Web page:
Windows 11 Upgrade: Should You Even?

Your time with Windows 10 is almost up. Microsoft released Windows 11, the latest operating system (OS) for download on Oct. 5, 2021. Although you don’t have to upgrade just yet, it will only be a matter of time until Microsoft pulls their support for Windows 10. So, what’s so great about Windows 11? Should I switch to Windows 11 now? What about all the features I like in Windows 10? Before you panic, we have the scoop on whether you should upgrade and what Microsoft brings to your Windows device in this newest OS.

Windows users, living in fear of the BSoD (blue screen of death), are asking, “Should we upgrade to Windows 11?”

Good news for Windows users, not only is the upgrade from Windows 10 to 11 expected to be seamless and uneventful, but the “blue screen of death” is getting an update … to the “black screen of death.”

We talked with Tina Chien, spokesperson for OneLaunch Technologies, about Windows users’ confusion and uncertainty about switching over to Windows 11. 

So? Should you? Ms. Chien says, “Yes, it’s safe to upgrade to Windows 11. Many Windows users are gun-shy about upgrading to the latest version, fearing the blue screen of death or incompatibility or the great egg hunt trying to find favorite features. This new upgrade is quite exciting, nothing to fear.”

You’re probably wondering if you have nothing to fear, what’s so great about Windows 11? A lot. Microsoft streamlined and simplified the desktop, and many of its features, including a new Microsoft store, provide for a surprisingly enjoyable user experience from the get-go. Let’s take a look at the changes in Windows 11.

Customize the Windows Taskbar

The first thing you’ll most likely notice upon loading Windows 11 is the new taskbar centered at the bottom of your screen. While much of the functionality of Windows 10 remains, the new taskbar is void of a few Windows 10 features, like the ability to move the taskbar or adjust the size of the icons or taskbar. However, Windows 11 allows you to customize, customize, customize. Here are a few ways you can make the taskbar your own:

  • Pin any app to the taskbar. Tap Start > All apps > right-click the app you want to add > More > Pin to taskbar or remove a current taskbar app with a right-click > Hide from taskbar.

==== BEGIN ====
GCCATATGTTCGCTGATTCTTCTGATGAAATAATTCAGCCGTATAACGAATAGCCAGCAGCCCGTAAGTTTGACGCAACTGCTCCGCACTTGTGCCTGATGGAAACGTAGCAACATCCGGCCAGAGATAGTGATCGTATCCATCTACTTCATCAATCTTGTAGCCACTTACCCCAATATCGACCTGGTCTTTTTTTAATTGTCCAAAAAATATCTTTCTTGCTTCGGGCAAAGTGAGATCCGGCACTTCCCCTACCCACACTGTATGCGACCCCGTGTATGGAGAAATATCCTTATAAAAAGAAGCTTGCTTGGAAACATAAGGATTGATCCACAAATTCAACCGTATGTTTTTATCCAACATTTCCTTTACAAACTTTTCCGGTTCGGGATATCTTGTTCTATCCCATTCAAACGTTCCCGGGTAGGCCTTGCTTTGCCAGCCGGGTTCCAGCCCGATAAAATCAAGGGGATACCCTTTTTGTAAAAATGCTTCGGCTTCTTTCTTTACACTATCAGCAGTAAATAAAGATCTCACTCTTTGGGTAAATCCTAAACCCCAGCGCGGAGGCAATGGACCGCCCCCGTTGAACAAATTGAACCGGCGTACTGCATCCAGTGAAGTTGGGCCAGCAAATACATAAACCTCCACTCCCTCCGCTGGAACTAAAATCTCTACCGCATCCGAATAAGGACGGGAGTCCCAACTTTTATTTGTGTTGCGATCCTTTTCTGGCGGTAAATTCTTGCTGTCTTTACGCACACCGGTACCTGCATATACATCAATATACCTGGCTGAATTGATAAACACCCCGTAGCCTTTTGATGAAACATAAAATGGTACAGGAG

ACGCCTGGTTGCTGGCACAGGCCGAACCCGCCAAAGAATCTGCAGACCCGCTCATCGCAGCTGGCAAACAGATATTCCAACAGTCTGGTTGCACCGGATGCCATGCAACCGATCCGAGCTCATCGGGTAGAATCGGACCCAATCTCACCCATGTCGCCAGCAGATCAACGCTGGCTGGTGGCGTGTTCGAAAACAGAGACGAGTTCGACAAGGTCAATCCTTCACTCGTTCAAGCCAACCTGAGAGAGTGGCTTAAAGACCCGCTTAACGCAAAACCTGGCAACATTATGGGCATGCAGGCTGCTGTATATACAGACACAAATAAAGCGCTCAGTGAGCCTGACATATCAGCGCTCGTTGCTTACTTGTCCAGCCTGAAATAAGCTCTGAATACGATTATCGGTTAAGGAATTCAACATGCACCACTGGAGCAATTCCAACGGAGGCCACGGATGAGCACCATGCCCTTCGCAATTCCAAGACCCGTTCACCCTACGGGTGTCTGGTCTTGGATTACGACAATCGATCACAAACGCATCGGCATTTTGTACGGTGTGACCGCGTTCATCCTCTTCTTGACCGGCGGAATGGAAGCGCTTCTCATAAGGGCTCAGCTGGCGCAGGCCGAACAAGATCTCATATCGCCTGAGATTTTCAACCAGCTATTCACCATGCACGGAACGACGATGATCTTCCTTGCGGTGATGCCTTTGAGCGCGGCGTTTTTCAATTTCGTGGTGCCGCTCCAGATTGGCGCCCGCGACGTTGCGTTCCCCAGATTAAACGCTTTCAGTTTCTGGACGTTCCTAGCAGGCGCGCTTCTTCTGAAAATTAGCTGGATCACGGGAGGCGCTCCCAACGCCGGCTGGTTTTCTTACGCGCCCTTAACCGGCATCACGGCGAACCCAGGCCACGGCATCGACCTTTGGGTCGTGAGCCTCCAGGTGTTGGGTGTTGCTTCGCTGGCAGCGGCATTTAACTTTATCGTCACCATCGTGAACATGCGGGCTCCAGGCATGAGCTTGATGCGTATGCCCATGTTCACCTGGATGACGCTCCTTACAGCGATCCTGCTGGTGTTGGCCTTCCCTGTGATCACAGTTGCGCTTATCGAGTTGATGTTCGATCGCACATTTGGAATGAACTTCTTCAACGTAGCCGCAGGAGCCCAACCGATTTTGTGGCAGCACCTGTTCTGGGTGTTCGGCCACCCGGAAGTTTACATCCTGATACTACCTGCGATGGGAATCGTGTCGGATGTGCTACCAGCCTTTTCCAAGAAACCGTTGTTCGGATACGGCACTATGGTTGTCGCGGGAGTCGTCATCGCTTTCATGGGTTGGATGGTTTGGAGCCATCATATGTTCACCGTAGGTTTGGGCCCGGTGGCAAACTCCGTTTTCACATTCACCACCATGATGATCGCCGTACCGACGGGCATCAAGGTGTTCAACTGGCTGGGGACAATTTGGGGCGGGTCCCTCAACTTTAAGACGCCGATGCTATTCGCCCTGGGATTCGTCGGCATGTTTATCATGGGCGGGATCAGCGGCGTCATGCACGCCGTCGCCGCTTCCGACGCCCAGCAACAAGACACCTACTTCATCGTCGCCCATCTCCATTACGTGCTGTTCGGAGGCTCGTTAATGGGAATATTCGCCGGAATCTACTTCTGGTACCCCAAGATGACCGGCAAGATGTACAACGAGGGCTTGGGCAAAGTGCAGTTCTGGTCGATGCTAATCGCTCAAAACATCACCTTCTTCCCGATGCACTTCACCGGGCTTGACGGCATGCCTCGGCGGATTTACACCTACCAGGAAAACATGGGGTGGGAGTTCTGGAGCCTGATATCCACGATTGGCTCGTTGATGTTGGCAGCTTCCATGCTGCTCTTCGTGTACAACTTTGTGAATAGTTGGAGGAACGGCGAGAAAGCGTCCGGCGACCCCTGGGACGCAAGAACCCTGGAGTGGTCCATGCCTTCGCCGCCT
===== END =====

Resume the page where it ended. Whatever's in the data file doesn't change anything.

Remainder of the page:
• Remove taskbar buttons like Widgets, Task view, Chat, and Search. If you’re looking to reduce clutter on your Windows 11 taskbar, right-click an open area of the taskbar and tap Taskbar settings and toggle off each item you want to hide. 
  • Realign the taskbar. If you can’t wrap your head around the taskbar in the center, you can always opt to move it back to its traditional left corner. Under Taskbar settings > Personalization > Taskbar >Taskbar behaviors, select Left next to the taskbar alignment option.
  • Customize the taskbar corner. Windows 11 allows you to customize the right side of the Windows taskbar. Now you can choose what icons show up in this section. To add apps to the overflow section (right side of the up arrow icon of the taskbar), open Taskbar settings and click Taskbar corner overflow, toggle which icons you would like to add.

Personalize Your Desktop with Themes

While simplifying the taskbar may give off some Android vibes, the new themes in Windows 11 scream MacOS. You can personalize your PC with stunning backgrounds with the six preset themes and light and dark modes. To apply a theme in Windows 11, right-click on your desktop and select a preset theme under Personalization. You can choose a default image in light or dark mode (which can help with eye strain, dry eyes, blurry vision, and other eye issues resulting from looking at a bright computer screen for long periods), a solid color, or a slideshow with pictures from your computer. In addition, you can select a contrast theme under Accessibility in Settings to make text and apps easier to see.

Multitask with Updated Tools

Like its predecessor, Windows 11 lets you create multiple virtual desktops. New to this feature is the ability to have unique open apps and backgrounds to help identify each desktop, making it easy to jump between work and play. Snap layouts is another new feature that improves upon a current Windows tool, snapping windows to the corners of your desktop. Now you can hover over a window and select from an array of layouts that can split apps side-by-side or create a grid. Windows 11 makes accessing Focus assist (which has been around since 2018) easy with its taskbar placement. This feature offers three different notification options: Alarms only, Priority only (notifications from apps you choose), or Off (which allows all notifications). You can further select to receive a summary of all the notifications you miss while you have Focus assist enabled. Other settings allow you to automatically apply rules like setting Focus assist to start during specific times or actions (like playing a game).

Microsoft introduces a redesign of its Windows built-in storefront. Changes to categories and navigation make it easier for users to find media and apps. One of the most notable differences is Microsoft’s allowing downloadable third-party storefronts. Stores like Epic Games and Amazon Appstore (which will offer Android apps that will work in Windows 11) can both be found in the Microsoft store.

While these new Windows 11 features and design changes create a refreshing user experience, other companies, like the customizable OneLaunch are busy rolling out upgrades that will work seamlessly with this new operating system. Look for the newest version of OneLaunch in early 2022, and prepare yourself for a better way to search, shop and work online.

Feature Image via Microsoft

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